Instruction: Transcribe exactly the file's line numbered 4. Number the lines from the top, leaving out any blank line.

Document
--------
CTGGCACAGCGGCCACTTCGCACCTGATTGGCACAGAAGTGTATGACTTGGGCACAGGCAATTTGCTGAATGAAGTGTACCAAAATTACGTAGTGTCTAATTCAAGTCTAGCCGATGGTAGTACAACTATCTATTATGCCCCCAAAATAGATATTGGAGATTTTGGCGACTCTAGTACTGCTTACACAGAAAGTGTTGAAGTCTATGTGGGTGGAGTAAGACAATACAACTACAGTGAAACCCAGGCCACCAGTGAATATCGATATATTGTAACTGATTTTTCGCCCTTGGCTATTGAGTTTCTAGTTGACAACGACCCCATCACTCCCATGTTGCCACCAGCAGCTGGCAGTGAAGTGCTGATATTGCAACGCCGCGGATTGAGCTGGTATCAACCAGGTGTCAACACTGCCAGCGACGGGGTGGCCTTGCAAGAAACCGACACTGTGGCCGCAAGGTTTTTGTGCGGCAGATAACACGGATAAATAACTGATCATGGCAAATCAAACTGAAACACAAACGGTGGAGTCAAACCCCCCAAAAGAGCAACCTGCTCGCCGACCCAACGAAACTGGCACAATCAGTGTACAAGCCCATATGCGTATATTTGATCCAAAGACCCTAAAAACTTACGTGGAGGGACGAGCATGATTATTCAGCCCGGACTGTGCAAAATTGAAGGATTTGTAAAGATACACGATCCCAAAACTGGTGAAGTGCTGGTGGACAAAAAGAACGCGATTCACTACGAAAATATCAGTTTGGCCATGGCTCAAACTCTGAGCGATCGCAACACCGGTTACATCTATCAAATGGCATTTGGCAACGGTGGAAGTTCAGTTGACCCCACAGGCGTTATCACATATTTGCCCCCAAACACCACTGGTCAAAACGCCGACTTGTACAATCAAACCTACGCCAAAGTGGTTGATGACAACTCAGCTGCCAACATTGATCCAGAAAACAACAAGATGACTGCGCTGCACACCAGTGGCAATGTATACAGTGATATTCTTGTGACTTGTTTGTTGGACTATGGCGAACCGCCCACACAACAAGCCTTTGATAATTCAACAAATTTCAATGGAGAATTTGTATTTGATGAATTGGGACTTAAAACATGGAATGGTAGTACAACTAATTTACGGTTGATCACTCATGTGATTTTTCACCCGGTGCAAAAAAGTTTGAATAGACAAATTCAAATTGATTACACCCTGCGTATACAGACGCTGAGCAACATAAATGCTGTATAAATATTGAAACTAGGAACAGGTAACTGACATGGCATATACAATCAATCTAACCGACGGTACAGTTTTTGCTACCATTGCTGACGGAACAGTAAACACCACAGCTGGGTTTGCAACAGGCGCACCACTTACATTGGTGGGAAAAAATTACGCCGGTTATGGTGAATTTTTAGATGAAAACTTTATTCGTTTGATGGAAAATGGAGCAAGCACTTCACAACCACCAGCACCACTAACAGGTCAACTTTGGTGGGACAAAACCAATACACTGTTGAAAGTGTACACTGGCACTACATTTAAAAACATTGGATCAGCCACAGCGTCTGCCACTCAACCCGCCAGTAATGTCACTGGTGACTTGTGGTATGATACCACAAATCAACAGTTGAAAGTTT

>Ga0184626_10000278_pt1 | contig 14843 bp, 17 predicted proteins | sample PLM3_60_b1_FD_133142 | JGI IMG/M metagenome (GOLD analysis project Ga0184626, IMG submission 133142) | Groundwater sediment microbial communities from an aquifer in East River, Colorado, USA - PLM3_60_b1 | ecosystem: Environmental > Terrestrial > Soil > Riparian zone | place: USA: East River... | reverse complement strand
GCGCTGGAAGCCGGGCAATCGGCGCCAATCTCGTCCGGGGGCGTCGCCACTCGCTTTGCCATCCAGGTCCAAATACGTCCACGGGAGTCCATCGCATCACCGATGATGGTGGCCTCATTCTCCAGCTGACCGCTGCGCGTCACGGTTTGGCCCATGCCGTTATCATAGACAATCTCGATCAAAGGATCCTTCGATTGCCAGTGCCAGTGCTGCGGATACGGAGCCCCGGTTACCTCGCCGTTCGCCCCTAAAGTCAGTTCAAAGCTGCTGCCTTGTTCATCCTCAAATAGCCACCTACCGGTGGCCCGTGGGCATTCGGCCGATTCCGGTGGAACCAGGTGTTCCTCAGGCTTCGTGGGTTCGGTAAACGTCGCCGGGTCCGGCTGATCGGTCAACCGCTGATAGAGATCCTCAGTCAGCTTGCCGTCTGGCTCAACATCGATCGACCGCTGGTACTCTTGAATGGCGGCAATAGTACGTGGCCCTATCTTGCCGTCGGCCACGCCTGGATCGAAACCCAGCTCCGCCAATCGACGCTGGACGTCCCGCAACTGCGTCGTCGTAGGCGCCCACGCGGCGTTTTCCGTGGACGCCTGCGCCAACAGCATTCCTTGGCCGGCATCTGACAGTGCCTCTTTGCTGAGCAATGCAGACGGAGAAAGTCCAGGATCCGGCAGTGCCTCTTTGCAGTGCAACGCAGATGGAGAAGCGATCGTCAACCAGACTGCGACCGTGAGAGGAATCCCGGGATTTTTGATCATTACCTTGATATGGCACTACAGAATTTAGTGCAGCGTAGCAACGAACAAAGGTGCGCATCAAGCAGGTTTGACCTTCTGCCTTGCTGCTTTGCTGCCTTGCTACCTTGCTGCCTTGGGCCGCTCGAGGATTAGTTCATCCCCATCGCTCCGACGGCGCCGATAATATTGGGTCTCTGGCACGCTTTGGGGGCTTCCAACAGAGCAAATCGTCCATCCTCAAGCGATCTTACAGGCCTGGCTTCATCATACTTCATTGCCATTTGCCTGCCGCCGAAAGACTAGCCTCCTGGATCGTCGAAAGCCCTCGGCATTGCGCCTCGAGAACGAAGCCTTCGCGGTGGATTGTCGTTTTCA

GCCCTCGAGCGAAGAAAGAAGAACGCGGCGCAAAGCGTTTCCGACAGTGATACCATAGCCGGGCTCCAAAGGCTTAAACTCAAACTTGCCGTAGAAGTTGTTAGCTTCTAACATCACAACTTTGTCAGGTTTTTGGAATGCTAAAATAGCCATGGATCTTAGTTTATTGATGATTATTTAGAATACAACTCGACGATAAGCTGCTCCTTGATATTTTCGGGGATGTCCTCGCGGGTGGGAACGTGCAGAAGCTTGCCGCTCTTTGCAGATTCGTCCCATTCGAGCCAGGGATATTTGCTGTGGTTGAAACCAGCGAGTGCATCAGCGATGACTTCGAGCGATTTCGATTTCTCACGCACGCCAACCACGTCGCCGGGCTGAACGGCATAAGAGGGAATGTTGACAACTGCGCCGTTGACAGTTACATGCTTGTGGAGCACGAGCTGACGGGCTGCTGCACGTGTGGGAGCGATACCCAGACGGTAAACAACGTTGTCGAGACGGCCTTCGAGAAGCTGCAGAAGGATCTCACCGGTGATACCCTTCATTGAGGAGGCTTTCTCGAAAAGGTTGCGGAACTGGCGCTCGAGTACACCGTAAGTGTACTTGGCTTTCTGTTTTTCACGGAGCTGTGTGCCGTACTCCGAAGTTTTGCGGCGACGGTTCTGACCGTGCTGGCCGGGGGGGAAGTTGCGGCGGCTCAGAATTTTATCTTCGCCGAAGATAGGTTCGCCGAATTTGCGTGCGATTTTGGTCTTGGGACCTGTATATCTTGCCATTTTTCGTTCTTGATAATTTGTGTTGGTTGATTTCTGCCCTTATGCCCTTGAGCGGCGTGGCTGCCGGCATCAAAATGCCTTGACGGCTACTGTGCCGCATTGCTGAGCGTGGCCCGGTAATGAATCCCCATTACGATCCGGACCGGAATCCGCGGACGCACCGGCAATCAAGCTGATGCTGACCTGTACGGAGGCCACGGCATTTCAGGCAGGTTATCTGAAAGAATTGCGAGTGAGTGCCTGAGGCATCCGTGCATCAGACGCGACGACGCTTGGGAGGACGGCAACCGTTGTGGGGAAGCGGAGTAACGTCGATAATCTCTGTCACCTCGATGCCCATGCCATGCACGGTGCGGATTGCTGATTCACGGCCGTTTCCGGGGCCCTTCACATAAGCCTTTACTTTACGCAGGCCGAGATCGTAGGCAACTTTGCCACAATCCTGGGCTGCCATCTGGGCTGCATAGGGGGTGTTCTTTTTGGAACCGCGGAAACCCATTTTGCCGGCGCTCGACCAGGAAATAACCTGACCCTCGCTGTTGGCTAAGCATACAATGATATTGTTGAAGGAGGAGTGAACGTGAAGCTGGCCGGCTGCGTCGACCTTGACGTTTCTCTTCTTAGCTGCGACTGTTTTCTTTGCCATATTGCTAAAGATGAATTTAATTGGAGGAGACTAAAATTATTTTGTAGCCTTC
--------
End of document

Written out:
GCCCTCGAGCGAAGAAAGAAGAACGCGGCGCAAAGCGTTTCCGACAGTGATACCATAGCCGGGCTCCAAAGGCTTAAACTCAAACTTGCCGTAGAAGTTGTTAGCTTCTAACATCACAACTTTGTCAGGTTTTTGGAATGCTAAAATAGCCATGGATCTTAGTTTATTGATGATTATTTAGAATACAACTCGACGATAAGCTGCTCCTTGATATTTTCGGGGATGTCCTCGCGGGTGGGAACGTGCAGAAGCTTGCCGCTCTTTGCAGATTCGTCCCATTCGAGCCAGGGATATTTGCTGTGGTTGAAACCAGCGAGTGCATCAGCGATGACTTCGAGCGATTTCGATTTCTCACGCACGCCAACCACGTCGCCGGGCTGAACGGCATAAGAGGGAATGTTGACAACTGCGCCGTTGACAGTTACATGCTTGTGGAGCACGAGCTGACGGGCTGCTGCACGTGTGGGAGCGATACCCAGACGGTAAACAACGTTGTCGAGACGGCCTTCGAGAAGCTGCAGAAGGATCTCACCGGTGATACCCTTCATTGAGGAGGCTTTCTCGAAAAGGTTGCGGAACTGGCGCTCGAGTACACCGTAAGTGTACTTGGCTTTCTGTTTTTCACGGAGCTGTGTGCCGTACTCCGAAGTTTTGCGGCGACGGTTCTGACCGTGCTGGCCGGGGGGGAAGTTGCGGCGGCTCAGAATTTTATCTTCGCCGAAGATAGGTTCGCCGAATTTGCGTGCGATTTTGGTCTTGGGACCTGTATATCTTGCCATTTTTCGTTCTTGATAATTTGTGTTGGTTGATTTCTGCCCTTATGCCCTTGAGCGGCGTGGCTGCCGGCATCAAAATGCCTTGACGGCTACTGTGCCGCATTGCTGAGCGTGGCCCGGTAATGAATCCCCATTACGATCCGGACCGGAATCCGCGGACGCACCGGCAATCAAGCTGATGCTGACCTGTACGGAGGCCACGGCATTTCAGGCAGGTTATCTGAAAGAATTGCGAGTGAGTGCCTGAGGCATCCGTGCATCAGACGCGACGACGCTTGGGAGGACGGCAACCGTTGTGGGGAAGCGGAGTAACGTCGATAATCTCTGTCACCTCGATGCCCATGCCATGCACGGTGCGGATTGCTGATTCACGGCCGTTTCCGGGGCCCTTCACATAAGCCTTTACTTTACGCAGGCCGAGATCGTAGGCAACTTTGCCACAATCCTGGGCTGCCATCTGGGCTGCATAGGGGGTGTTCTTTTTGGAACCGCGGAAACCCATTTTGCCGGCGCTCGACCAGGAAATAACCTGACCCTCGCTGTTGGCTAAGCATACAATGATATTGTTGAAGGAGGAGTGAACGTGAAGCTGGCCGGCTGCGTCGACCTTGACGTTTCTCTTCTTAGCTGCGACTGTTTTCTTTGCCATATTGCTAAAGATGAATTTAATTGGAGGAGACTAAAATTATTTTGTAGCCTTC